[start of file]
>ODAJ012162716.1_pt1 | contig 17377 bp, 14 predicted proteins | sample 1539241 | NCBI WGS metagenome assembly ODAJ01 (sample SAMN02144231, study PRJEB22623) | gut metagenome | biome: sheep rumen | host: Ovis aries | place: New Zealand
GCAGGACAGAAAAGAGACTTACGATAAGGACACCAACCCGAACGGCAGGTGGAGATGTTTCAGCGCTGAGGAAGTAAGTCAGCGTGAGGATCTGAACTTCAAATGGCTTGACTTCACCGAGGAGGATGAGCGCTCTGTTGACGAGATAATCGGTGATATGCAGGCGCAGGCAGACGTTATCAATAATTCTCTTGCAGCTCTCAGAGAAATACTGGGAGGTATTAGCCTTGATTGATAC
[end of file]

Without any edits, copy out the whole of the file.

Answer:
>ODAJ012162716.1_pt1 | contig 17377 bp, 14 predicted proteins | sample 1539241 | NCBI WGS metagenome assembly ODAJ01 (sample SAMN02144231, study PRJEB22623) | gut metagenome | biome: sheep rumen | host: Ovis aries | place: New Zealand
GCAGGACAGAAAAGAGACTTACGATAAGGACACCAACCCGAACGGCAGGTGGAGATGTTTCAGCGCTGAGGAAGTAAGTCAGCGTGAGGATCTGAACTTCAAATGGCTTGACTTCACCGAGGAGGATGAGCGCTCTGTTGACGAGATAATCGGTGATATGCAGGCGCAGGCAGACGTTATCAATAATTCTCTTGCAGCTCTCAGAGAAATACTGGGAGGTATTAGCCTTGATTGATAC